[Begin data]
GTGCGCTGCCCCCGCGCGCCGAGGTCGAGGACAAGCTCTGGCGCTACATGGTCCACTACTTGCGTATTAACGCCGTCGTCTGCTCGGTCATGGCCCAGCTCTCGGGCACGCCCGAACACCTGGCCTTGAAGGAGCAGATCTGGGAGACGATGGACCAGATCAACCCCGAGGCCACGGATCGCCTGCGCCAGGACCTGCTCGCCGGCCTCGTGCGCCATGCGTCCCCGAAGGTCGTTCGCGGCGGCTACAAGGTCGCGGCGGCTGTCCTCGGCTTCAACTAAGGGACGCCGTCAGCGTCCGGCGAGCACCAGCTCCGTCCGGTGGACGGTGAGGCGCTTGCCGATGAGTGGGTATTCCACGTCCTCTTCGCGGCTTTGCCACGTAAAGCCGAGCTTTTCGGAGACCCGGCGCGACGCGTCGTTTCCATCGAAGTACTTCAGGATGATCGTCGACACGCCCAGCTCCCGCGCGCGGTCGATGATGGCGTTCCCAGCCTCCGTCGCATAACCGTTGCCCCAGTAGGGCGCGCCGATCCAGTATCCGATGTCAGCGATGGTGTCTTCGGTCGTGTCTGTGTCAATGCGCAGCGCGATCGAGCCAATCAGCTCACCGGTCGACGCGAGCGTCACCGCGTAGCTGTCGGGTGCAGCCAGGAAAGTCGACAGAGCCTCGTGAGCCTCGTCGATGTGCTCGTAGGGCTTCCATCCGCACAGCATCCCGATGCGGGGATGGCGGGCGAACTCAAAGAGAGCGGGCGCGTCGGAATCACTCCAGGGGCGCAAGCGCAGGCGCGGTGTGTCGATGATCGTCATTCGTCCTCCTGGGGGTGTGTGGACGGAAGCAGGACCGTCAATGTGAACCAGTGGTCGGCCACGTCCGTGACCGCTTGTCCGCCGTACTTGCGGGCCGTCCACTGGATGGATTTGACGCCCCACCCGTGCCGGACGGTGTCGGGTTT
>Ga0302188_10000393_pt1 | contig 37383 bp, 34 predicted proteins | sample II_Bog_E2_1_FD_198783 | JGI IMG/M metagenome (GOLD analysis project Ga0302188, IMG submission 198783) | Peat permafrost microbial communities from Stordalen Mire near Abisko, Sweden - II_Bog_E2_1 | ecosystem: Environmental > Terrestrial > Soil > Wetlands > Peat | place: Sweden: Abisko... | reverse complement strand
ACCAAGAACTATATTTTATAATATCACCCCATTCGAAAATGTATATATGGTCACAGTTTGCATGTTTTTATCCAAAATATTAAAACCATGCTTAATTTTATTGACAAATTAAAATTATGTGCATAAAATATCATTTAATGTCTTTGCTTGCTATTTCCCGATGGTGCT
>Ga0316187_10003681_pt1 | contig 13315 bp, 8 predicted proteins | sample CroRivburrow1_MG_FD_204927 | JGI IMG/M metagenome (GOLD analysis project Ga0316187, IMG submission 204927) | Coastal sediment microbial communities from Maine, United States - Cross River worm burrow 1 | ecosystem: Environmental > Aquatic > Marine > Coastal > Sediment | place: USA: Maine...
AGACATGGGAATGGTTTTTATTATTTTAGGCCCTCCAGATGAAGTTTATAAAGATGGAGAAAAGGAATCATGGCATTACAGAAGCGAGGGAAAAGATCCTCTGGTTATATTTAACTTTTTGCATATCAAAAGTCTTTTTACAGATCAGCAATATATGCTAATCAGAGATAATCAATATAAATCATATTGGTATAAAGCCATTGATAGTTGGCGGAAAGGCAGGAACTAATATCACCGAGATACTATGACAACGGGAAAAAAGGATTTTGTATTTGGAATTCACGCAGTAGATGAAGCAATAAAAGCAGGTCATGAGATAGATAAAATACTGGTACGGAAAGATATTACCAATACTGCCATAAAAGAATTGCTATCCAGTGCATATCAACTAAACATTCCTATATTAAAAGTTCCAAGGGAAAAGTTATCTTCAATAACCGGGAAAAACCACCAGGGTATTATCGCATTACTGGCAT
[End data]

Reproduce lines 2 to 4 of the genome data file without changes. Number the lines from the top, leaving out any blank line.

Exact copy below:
>Ga0302188_10000393_pt1 | contig 37383 bp, 34 predicted proteins | sample II_Bog_E2_1_FD_198783 | JGI IMG/M metagenome (GOLD analysis project Ga0302188, IMG submission 198783) | Peat permafrost microbial communities from Stordalen Mire near Abisko, Sweden - II_Bog_E2_1 | ecosystem: Environmental > Terrestrial > Soil > Wetlands > Peat | place: Sweden: Abisko... | reverse complement strand
ACCAAGAACTATATTTTATAATATCACCCCATTCGAAAATGTATATATGGTCACAGTTTGCATGTTTTTATCCAAAATATTAAAACCATGCTTAATTTTATTGACAAATTAAAATTATGTGCATAAAATATCATTTAATGTCTTTGCTTGCTATTTCCCGATGGTGCT
>Ga0316187_10003681_pt1 | contig 13315 bp, 8 predicted proteins | sample CroRivburrow1_MG_FD_204927 | JGI IMG/M metagenome (GOLD analysis project Ga0316187, IMG submission 204927) | Coastal sediment microbial communities from Maine, United States - Cross River worm burrow 1 | ecosystem: Environmental > Aquatic > Marine > Coastal > Sediment | place: USA: Maine...